I think it was someone called Wavy Gravy who said ‘if you can remember the 60s, you weren’t there’. I’m too young to have been really involved and, perhaps as a result, I remember the time quite well!
One of the things I remember is the concept of a fair profit. We covered it in RE and the example was a packet of biscuits.
Someone bought ingredients and made biscuits; that person needed to sell the biscuits for enough to cover ingredients and overheads, and make a profit to live on.
The biscuits had to be transported and that added cost, including the wages of the driver. The shopkeeper had overheads, and needed a profit to live on, so the cost of the ingredients was quite a small part of the cost of the biscuits.
That all sounds very sensible but, since the 60s, the concept of fair profit seems to have been replaced by the idea that prices should reflect what people are willing to pay. It seems fair enough, but is it?
At one end of the spectrum we have designer labels, where the cost of goods bears no resemblance to the cost of the materials or the cost of manufacture. Designer trainers, perhaps. The price is high because we’re willing to pay it.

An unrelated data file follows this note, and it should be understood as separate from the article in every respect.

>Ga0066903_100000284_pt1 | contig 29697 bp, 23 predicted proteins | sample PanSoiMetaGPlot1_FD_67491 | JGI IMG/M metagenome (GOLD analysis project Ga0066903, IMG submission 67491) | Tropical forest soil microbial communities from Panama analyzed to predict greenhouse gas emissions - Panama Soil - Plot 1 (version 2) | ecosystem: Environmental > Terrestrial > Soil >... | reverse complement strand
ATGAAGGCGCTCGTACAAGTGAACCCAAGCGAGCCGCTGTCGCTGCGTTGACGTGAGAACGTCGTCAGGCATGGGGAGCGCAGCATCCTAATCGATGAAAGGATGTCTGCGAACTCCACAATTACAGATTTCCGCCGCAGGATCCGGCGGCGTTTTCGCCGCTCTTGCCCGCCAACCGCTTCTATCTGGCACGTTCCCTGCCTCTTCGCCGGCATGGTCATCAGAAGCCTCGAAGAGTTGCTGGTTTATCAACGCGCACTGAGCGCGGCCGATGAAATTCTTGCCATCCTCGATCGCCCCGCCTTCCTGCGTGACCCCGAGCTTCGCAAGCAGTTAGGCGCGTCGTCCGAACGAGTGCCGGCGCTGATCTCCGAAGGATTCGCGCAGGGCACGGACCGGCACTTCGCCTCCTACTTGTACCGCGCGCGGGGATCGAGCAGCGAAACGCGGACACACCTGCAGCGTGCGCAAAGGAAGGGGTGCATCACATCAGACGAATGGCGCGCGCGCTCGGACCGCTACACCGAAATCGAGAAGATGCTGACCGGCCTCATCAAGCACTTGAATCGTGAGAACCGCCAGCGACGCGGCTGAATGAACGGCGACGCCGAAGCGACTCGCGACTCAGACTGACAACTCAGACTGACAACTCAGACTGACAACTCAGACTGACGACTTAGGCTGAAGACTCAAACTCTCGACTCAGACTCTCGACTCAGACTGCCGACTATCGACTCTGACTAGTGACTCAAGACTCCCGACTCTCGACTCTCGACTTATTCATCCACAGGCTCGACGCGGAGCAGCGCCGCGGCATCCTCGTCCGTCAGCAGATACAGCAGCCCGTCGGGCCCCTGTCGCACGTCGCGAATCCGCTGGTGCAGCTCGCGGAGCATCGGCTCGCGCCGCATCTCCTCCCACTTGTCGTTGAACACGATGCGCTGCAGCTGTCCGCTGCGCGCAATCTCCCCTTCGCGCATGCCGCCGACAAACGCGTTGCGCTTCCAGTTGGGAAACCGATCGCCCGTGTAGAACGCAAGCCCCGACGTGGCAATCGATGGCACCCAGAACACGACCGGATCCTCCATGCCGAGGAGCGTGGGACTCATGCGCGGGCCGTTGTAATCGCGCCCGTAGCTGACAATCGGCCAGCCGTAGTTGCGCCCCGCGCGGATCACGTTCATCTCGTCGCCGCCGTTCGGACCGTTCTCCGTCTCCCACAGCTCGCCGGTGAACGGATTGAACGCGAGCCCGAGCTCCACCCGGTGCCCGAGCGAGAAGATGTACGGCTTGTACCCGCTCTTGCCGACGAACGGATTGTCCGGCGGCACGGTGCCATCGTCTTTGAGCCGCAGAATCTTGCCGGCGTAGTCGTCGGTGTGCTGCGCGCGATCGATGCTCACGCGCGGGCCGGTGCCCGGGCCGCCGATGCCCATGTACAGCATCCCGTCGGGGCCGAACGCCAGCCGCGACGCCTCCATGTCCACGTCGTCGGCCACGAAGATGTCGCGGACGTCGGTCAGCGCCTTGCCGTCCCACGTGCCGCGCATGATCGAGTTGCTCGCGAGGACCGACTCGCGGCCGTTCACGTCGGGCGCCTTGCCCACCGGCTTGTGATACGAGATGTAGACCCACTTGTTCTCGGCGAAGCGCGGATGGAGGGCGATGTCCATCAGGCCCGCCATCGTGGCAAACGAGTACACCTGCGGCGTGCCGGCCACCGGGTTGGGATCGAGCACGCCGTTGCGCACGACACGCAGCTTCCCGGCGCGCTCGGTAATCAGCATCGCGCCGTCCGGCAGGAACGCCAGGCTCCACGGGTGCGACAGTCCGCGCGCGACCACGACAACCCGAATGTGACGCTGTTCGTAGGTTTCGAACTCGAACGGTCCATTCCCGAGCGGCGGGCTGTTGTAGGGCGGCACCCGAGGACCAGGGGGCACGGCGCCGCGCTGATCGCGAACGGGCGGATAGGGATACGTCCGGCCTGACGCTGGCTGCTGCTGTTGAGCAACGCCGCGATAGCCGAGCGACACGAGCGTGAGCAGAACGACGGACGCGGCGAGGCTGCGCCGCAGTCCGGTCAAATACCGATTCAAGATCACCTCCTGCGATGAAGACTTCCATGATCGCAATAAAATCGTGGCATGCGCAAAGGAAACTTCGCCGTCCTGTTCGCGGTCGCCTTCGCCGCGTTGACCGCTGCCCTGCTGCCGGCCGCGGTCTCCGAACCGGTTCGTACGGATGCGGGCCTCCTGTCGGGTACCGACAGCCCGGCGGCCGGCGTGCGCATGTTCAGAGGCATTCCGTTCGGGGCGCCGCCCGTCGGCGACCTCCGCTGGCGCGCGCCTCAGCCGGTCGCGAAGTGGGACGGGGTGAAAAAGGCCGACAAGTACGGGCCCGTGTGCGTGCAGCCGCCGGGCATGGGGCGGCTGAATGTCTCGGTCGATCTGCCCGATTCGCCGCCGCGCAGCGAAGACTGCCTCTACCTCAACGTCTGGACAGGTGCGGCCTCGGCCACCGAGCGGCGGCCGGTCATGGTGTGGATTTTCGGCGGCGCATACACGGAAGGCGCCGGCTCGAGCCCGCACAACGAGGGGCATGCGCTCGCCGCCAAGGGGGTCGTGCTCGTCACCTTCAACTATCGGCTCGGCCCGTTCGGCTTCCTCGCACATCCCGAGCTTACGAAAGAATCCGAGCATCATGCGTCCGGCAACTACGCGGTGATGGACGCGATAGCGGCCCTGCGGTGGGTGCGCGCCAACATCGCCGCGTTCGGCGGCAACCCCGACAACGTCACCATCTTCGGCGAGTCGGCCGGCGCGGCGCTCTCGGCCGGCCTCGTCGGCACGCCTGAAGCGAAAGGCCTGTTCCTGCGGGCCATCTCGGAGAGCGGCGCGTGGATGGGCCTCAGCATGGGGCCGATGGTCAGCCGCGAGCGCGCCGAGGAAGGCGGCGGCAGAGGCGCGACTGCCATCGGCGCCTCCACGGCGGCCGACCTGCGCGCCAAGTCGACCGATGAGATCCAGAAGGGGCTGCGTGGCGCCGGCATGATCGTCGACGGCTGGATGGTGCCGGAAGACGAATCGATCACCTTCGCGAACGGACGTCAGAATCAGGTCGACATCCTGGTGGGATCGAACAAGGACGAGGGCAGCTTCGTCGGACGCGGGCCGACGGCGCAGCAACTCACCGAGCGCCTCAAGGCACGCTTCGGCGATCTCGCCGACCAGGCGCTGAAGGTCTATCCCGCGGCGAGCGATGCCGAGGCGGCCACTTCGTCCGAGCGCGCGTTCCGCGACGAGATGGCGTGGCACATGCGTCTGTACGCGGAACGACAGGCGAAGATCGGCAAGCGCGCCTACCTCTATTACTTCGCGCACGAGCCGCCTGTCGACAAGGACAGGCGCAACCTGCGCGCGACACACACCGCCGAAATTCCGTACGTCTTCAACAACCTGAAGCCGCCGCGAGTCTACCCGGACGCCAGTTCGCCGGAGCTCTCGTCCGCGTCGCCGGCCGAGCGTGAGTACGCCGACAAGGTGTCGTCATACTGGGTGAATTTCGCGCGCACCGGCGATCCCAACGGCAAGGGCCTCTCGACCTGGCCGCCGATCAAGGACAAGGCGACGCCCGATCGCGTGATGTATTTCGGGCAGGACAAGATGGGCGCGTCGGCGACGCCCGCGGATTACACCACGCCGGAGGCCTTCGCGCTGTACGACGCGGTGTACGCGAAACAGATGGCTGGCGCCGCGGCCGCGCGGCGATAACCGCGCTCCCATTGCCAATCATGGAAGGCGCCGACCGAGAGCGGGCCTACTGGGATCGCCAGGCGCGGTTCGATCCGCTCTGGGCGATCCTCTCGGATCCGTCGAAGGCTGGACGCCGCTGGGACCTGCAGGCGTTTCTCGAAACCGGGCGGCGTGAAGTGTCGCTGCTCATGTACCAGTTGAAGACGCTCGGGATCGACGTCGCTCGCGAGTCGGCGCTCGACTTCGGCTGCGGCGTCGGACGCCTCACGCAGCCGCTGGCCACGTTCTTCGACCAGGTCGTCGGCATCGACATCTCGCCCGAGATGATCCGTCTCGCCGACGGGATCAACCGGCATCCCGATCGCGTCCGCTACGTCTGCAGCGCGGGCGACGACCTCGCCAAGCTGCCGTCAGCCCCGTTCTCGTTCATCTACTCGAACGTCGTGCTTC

At the other end is something even more disturbing. Our supermarket chains have ‘driven down prices’, and this sounds good. But many prices have now become so low that they cannot cover materials and reasonable rates of pay for the people involved in manufacturing, distribution and retail. Think milk; think school uniforms.
Spiritually, our work is important. One reason is that it’s a contribution to God’s ongoing work in creating and maintaining the universe. Another is that it gives people choice: they earn money, more than enough for survival; when they spend it, they can exercise the freedom of choice which God has given to each of us, as a fundamental part of our humanity.
High profits are not an end in themselves, and low prices are not good if people are denied work or reasonable wages in order for those prices to be low. It’s up to all of us to exercise our God-given freedom of choice, and be willing to pay for other people to be in a position to exercise theirs.